Leeds Girls' High School
|Motto||Age Quod Agis
"Do what you do"
(merged to form the Grammar School at Leeds)
Leeds Girls' High School (LGHS) was an independent, selective, fee-paying school for girls aged 3–18 founded in 1876 in Headingley, Leeds, West Yorkshire, England. It merged with Leeds Grammar School in 2005 to form The Grammar School at Leeds.
LGHS was founded in 1876, at a time when female education was limited but expanding. Frances Lupton and other members of the Ladies’ Honorary Council of the Yorkshire Board of Education decided that campaigning for access to the universities was of little use without better all-round education for girls, equivalent to what boys received at traditional academic grammar school. Established interests prevented the use of existing charitable funds, so Lupton and her colleagues created a new way forward: a joint stock company.
The school motto was Age Quod Agis, which means "do what you do". While seemingly tautological at first glance, it is in fact a corruption of the Biblical exhortation, "whatsoever thy turn thy hand to, do it with all thy might". The pupils were divided into four houses, named after the four patron saints of the United Kingdom: Andrew, David, George and Patrick. Girls were placed into the houses that their families had been in before them. There were various house competitions throughout the year, mainly sports and arts orientated, the main one being the house music competition during the spring term.
The school had three sections situated in the western suburbs of Headingley:
- Infant School (Rose Court): 3- to 7-year-olds
- Junior School (Ford House): 7- to 11-year-olds
- Senior School: 11- to 18-year-olds
The Infant School (Rose Court) was situated on the large Senior School site on Headingley Lane, while the Junior School (Ford House) operated 1 mile (1.6 km) down the road in a converted mansion house. The Senior School building was built in the early 1900s, and efforts are currently being made to have the building listed. The fine oak wood panelling in the Assembly Hall detailed where Old Girls went to university on completion of their education at LGHS. The furniture within the Senior School Library was designed by Robert Thompson (The Mouseman), but was sold when the school moved to Alwoodley Gates (the Leeds Grammar School site).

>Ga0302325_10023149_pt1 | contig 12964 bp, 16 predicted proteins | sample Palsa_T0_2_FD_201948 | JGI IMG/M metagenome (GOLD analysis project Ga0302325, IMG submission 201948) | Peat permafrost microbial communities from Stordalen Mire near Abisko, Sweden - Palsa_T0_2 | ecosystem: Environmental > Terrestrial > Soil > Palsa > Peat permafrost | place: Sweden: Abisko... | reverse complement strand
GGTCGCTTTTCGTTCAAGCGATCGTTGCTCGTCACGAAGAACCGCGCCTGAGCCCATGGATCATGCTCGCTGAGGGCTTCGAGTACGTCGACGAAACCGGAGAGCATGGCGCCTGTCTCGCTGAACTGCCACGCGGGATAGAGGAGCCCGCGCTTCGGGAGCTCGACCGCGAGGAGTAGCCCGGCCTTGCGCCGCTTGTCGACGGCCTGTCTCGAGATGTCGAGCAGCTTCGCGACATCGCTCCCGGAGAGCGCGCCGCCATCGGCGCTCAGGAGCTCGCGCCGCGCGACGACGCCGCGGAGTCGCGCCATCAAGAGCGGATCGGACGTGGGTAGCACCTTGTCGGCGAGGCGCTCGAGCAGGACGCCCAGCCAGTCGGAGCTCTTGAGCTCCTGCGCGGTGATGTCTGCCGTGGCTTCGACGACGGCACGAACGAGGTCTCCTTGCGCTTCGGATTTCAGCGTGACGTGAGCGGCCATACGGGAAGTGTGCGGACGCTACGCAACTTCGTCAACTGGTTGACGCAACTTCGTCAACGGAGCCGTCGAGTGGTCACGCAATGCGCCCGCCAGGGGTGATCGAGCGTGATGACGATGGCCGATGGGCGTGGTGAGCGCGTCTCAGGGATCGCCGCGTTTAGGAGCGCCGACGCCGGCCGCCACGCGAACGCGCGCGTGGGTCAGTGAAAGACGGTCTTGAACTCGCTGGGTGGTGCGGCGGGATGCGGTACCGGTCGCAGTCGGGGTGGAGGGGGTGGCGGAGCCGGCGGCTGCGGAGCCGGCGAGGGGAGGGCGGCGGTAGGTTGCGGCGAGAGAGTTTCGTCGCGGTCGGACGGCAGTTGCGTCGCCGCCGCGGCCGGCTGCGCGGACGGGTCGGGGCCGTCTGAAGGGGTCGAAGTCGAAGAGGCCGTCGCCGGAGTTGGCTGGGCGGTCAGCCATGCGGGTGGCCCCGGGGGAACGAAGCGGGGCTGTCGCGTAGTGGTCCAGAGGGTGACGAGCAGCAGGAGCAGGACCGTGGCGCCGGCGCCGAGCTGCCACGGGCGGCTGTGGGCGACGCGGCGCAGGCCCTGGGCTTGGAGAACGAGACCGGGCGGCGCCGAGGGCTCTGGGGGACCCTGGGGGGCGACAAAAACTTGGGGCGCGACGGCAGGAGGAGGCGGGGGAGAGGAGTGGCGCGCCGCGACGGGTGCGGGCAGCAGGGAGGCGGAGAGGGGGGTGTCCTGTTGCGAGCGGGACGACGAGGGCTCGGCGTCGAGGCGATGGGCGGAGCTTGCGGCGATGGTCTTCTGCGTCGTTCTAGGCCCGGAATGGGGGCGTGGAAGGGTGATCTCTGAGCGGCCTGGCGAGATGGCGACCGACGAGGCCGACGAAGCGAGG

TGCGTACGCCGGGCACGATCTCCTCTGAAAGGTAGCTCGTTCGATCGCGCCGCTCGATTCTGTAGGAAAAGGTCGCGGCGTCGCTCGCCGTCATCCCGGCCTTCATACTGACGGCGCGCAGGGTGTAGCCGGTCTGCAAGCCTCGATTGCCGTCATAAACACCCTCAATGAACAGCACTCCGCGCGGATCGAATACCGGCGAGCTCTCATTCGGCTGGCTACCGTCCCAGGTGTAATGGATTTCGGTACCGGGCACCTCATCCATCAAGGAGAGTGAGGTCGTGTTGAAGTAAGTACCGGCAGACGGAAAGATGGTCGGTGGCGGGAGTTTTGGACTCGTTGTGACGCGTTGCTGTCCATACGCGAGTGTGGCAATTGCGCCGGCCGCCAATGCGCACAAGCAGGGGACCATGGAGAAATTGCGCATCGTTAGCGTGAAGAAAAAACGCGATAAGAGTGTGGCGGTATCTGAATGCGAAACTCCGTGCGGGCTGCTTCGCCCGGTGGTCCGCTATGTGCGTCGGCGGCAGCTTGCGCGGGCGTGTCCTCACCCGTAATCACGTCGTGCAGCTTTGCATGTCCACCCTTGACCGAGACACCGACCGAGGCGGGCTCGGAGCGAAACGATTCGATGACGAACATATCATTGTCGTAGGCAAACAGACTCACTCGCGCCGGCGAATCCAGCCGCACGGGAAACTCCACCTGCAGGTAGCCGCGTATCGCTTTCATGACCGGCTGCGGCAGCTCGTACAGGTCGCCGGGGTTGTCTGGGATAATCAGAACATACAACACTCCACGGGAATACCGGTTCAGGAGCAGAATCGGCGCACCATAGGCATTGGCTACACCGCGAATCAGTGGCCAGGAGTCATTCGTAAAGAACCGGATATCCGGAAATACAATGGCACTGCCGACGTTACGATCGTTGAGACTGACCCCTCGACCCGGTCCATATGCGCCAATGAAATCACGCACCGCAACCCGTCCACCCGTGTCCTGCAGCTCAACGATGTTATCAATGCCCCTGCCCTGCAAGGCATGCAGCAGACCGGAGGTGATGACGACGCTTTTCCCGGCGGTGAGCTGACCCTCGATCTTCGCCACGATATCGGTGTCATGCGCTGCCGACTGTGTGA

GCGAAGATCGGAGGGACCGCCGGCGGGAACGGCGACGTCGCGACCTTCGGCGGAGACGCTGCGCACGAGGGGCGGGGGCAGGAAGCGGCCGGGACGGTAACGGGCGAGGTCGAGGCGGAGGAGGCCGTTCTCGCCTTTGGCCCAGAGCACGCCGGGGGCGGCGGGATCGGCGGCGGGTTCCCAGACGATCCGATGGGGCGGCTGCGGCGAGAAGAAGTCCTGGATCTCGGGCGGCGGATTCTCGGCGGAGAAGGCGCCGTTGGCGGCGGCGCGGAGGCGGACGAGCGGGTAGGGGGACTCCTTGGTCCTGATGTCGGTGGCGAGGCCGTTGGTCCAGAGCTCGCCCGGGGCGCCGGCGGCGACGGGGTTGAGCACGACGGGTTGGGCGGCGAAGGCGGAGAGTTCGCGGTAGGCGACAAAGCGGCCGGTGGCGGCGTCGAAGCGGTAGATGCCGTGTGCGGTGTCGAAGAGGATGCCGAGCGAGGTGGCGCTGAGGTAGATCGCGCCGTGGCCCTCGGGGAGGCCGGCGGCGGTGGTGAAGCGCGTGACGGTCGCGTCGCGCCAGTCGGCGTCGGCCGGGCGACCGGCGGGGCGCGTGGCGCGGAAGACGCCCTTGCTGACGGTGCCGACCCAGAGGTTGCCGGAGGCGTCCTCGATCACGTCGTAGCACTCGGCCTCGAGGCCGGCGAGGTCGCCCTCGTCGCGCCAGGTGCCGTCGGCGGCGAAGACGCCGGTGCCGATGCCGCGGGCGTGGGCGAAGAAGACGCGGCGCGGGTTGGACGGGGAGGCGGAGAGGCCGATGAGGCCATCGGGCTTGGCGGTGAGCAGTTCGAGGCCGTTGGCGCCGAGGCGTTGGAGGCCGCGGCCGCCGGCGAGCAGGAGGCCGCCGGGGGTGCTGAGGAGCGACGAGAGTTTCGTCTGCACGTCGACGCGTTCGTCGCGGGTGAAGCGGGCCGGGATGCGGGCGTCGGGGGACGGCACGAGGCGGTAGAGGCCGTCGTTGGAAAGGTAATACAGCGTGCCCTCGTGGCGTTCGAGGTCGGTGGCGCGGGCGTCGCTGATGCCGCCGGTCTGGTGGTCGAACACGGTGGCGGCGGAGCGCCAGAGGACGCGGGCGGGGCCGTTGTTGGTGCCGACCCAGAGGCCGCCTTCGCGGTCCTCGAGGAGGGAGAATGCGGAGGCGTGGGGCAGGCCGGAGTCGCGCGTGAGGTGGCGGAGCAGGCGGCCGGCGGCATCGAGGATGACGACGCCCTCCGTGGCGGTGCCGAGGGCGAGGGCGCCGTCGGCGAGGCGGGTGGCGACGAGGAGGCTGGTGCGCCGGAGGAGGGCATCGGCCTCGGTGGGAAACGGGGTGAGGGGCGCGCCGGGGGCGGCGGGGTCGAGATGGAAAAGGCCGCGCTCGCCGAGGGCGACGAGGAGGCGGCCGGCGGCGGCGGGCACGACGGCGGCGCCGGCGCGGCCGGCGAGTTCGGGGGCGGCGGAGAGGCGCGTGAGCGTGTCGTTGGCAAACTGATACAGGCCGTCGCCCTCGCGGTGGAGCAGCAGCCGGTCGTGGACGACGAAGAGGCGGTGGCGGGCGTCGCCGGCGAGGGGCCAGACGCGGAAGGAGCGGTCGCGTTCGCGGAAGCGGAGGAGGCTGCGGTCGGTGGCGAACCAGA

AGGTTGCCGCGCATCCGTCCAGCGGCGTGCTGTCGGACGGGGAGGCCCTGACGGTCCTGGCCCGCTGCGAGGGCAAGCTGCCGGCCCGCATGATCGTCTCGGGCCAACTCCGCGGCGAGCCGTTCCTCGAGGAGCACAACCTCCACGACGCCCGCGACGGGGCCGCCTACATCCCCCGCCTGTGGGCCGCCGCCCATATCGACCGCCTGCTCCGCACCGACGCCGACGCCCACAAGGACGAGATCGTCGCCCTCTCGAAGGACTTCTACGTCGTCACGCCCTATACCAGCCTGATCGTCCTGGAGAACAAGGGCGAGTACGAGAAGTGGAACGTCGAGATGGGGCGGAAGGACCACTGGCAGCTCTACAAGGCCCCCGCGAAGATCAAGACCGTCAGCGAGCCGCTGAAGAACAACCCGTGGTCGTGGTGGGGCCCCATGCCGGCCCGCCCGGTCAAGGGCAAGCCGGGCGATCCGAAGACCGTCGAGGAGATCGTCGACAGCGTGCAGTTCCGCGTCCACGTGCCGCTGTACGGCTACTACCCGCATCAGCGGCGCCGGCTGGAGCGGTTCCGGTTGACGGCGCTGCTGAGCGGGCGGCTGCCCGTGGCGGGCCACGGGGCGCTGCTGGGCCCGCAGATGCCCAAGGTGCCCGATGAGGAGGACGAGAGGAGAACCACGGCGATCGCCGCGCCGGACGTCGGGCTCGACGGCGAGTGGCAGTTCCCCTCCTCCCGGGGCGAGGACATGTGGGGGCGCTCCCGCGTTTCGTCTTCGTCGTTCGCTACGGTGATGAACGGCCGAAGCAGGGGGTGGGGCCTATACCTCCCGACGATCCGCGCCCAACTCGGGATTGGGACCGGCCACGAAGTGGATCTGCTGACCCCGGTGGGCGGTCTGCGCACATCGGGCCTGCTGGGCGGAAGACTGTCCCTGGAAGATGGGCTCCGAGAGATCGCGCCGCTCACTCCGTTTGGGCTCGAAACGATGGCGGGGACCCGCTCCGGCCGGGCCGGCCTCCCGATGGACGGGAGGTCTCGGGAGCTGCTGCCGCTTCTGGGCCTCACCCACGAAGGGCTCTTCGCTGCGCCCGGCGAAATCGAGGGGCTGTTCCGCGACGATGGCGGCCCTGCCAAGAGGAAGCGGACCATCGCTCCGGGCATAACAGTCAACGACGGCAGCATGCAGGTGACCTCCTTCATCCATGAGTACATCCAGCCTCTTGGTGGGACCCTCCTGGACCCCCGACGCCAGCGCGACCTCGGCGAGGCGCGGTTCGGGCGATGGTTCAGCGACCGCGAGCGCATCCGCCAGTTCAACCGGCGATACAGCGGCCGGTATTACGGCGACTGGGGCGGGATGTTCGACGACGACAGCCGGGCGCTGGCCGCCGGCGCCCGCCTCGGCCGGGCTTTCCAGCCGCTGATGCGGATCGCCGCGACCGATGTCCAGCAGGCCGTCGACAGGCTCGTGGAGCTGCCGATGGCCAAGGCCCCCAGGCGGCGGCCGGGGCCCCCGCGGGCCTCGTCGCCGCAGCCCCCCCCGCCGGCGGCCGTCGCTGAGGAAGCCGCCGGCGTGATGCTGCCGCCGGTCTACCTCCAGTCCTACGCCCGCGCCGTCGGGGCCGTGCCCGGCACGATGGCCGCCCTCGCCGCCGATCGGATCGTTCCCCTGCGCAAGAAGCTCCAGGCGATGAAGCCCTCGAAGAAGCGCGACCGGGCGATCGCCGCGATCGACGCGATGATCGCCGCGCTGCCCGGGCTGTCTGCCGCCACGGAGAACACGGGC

Merger with Leeds Grammar School
In 2005 LGHS merged with Leeds Grammar School to form the Grammar School at Leeds (GSAL). The merged school administration took over LGHS in August 2005, however the schools did not physically merge until September 2008. At that time the Junior School (ages 7–11) and Senior School (ages 11–18) moved to Alwoodley Gates. Classes for girls and boys between the ages of 11 and 16 remain segregated, but all extracurricular activities are mixed. The Infant School moved to the Ford House building next to a new nursery school, currently operating as GSAL'S Rose Court Nursery and Pre-Prep.
- 1997–2005: Mrs Sue Fishburn
- Miss Philippa Randall
- Miss Audrey Jackson
- 1934–1970: Miss Marilyn G. Sykes
- 1933–1934: Mrs Leslie P. Kirk
- 1905–1932: Dr Lucy A. Lowe
- 1902–1904: Miss E.T. Joseph
- 1892–1902: Miss Helena Langhorne Powell
- 1876–1891: Miss Catherine Lucy Kennedy
Notable former pupils
- Catherine Hughes, civil servant and Principal of Somerville College, Oxford
- Mary Kitson Clark, archaeologist and independent scholar
- Jennifer Ross Meiring, architect director with BDP
- Baroness Neville-Jones, former BBC Governor
- Valerie Pitts, Lady Solti, former BBC announcer and widow of musician Sir Georg Solti
- Marilyn Stowe, divorce lawyer and campaigner for family law reform
- "Education – League Tables – Leeds Girls' High School". BBC. 15 January 2004. Retrieved 22 July 2013.
- Javin, Val (24 September 2010). "Television: Former Honley Players actress Liz Hume-Dawson lands a role in ITV1 medical drama Monroe alongside James Nesbitt and Sarah Parish". Huddersfield Daily Examiner. Retrieved 22 July 2013.
The former Leeds Girls High School has been turned into a hospital for the series.